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The latest edition of the Combat Leader Speaker Program took place March 19, as author and journalist Joe Galloway spoke to Soldiers from the Maneuver Pre-Command Course, the Maneuver Captains Career Course, the Infantry Basic Officer Leadership Course and the Armor Basic Officer Leaders Course.
Galloway, best known as the co-author of We Were Soldiers Once... And Young, a 1992 book written with Lt. Gen. Hal Moore that recounts Galloway's experiences while serving as a war correspondent during the Vietnam War, specifically his time embedded with the 7th Cavalry Regiment during the Battle of the Ia Drang Valley in November 1965.
During that battle, Galloway repeatedly disregarded his own safety to rescue wounded Soldiers, actions that would eventually earn him the Bronze Star with V Device. Galloway is the only civilian to receive the Bronze Star for actions in Vietnam.
During his visit to Fort Benning, he recounted his memories of pulling a Soldier from the flames of a napalm fire during a battle.
"My life was changed," Galloway said. "Not one of us left that battlefield the same man he was when he arrived. You can't. You can't go through so violent and horrific an experience where people are dying all around you without it changing you. ... I regret all of it, but I wouldn't change what I did. It was a life-changing experience." He said his actions in Vietnam were driven by the respect he had for the Soldiers he was embedded with, a respect that still stands.
"I counted it a great honor that I was permitted to stand alongside them during the battles of that war, and I'm still able to stand alongside them while they fight different battles today," Galloway said.
It was during his time with the 7th Cavalry Regiment, that Galloway met then-Lt. Col. Moore.
Galloway shared with the Soldiers in attendance one of Moore's primary command philosophies - love.
"It's a shocking term when thrown out in front of a military audience," Galloway said. "(Moore) would throw that out and watch the look on the faces when he told them that of all of the things a leader must have, he must have love. He must love the profession and love what he is doing. He must love Soldiers. If not, he shouldn't be in the business. You have to care for Soldiers and see that all of their needs are met before your own. Moore was the living example of that sort of a leader. It's not something that you put down when you retire."
Galloway also said that the young Soldiers should cherish their time as leaders, especially as company commanders.
"The best job in the whole Army is company commander," he said. "It's the most responsible job in the military or any other place you want to look. You have 200 or more Soldiers and you know them all. You know their names, their wives' names, their kids' names and their lives are in the palms of your hands. Their future is in your hands and how you command and lead matters a great deal. I have seen great commanders at all levels, from company to corps, and I don't envy any of the higher ranks. The further you go up, the less contact you have with the troops, no matter how much you want it to be different.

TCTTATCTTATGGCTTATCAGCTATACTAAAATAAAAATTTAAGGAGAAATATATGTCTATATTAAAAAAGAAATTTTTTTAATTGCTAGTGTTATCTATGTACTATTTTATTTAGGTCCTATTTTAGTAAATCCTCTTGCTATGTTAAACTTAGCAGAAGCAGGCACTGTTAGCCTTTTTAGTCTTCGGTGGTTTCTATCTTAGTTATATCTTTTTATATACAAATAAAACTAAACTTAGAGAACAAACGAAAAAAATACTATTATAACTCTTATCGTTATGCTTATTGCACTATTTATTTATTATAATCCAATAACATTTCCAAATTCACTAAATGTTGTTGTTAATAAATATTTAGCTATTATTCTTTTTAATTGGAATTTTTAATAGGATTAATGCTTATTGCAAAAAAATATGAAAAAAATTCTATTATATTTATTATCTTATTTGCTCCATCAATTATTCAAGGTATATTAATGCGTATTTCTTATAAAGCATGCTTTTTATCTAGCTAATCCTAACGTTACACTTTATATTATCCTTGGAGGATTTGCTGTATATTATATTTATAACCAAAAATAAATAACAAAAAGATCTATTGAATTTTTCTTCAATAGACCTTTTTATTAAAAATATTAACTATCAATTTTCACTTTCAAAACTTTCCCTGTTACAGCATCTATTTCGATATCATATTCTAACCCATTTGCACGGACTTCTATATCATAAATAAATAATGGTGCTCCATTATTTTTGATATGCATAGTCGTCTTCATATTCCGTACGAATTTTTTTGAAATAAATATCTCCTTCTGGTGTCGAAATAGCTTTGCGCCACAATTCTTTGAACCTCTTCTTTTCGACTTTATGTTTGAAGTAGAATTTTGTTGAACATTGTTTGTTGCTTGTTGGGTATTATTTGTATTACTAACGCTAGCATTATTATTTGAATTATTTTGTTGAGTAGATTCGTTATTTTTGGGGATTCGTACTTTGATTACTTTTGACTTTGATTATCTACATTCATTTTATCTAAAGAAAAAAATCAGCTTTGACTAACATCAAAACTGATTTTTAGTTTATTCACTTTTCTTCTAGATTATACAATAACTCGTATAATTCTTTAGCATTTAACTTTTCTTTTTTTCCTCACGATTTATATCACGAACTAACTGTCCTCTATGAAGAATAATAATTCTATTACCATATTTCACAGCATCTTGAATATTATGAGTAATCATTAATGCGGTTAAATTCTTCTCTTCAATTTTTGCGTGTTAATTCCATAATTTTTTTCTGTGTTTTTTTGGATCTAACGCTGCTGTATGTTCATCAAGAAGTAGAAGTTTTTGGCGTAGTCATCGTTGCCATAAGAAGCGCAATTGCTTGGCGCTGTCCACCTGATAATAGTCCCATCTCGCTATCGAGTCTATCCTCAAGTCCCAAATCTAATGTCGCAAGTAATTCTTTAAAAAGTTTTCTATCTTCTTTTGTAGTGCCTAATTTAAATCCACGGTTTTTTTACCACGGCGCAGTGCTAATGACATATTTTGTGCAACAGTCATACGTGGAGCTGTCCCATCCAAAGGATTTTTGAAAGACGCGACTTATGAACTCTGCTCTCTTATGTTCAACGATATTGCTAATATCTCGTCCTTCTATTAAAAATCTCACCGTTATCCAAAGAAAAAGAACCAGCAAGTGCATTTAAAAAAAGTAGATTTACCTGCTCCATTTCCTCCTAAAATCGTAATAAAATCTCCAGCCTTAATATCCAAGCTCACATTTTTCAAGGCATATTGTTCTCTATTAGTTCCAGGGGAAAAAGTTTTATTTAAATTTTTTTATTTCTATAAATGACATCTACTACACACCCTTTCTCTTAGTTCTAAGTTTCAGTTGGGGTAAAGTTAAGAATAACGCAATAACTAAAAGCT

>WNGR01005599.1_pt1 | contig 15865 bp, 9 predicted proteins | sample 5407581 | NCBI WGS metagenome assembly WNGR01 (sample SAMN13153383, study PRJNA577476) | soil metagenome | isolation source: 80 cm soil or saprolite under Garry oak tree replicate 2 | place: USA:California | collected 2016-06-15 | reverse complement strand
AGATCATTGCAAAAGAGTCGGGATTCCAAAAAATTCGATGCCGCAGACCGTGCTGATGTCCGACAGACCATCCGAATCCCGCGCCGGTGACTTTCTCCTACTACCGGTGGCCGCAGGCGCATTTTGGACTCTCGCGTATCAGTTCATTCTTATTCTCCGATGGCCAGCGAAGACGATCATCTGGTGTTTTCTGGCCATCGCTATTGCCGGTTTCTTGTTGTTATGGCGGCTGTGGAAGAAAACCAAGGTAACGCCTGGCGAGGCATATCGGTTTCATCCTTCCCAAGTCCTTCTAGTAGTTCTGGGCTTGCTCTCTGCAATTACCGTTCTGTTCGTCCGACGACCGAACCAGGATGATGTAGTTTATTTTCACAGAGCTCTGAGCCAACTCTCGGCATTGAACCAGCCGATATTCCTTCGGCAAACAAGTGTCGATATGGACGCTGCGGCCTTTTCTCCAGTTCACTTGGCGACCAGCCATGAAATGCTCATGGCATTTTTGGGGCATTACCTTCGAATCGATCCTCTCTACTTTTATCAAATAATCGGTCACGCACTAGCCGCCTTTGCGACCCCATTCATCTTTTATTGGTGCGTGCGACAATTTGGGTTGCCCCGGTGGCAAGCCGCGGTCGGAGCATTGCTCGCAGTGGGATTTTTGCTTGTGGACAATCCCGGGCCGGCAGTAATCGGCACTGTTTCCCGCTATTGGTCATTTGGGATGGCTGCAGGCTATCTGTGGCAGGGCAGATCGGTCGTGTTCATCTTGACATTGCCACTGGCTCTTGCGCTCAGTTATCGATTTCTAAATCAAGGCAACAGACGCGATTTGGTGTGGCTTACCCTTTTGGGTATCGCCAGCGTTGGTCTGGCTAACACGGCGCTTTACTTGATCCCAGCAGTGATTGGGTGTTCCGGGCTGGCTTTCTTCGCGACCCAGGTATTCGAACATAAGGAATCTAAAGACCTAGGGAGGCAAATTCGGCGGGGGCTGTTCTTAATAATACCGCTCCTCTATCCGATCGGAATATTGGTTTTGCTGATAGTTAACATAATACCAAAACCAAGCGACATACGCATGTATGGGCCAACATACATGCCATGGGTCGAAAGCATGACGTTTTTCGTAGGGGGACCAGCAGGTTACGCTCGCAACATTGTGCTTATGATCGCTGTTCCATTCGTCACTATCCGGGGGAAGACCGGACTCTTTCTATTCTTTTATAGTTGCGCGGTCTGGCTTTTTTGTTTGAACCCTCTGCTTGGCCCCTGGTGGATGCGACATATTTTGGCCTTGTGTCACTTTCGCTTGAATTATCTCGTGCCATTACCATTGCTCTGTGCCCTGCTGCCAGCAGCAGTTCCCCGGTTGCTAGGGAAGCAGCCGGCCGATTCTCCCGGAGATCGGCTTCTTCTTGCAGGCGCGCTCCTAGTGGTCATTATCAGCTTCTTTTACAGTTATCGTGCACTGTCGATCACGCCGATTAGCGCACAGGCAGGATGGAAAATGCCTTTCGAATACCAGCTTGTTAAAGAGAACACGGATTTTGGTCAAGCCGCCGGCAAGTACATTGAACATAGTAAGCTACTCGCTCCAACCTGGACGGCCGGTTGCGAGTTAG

"At that captain level, manning a company, that's as pure as it gets. Enjoy every minute of it. Spend every bit of time you can spare with your troops seeing to their welfare. Take care of them first, last and always. ... I really envy you. If I were able to come back again, I'd really like to go to West Point and become a company commander."
Galloway also covered the Persian Gulf War in 1992, and has been repeatedly exposed to the Army in the nearly 50 years since his time in Vietnam.
He said that despite future uncertainties, certain aspects of Soldiering have always been constant and will remain so.
"Defending this country goes on," Galloway said. "No matter what the budget problems may be or what the future strength of the Army may be, the training and development of leaders continues. It's constant. We have to be ready to fight the next war and the war after that because we know there's never an end to war."
While Galloway spoke as part of the CLSP, he also attended the National Infantry Museum's Vietnam commemoration events during the weekend.
The events were an example of a nationwide Department of Defense effort, the United States of America Vietnam War Commemoration, that is intended to honor Vietnam veterans.
"Most of them were honorable young men, and the country kind of turned its back on the war," Galloway said. "They served honorably, and they're deserving 50 years later of a welcome home before it's too late. They just need a little respect in their hometowns before it's too late, and that's what the project is all about is urging cities, towns and states across the country to welcome home their Vietnam veterans.
"What happened when they came home to a divided country with different opinions of the war was almost criminal. We've never treated our Soldiers like that in earlier wars. They came home to a country that was divided almost as deeply and badly as after the Civil War."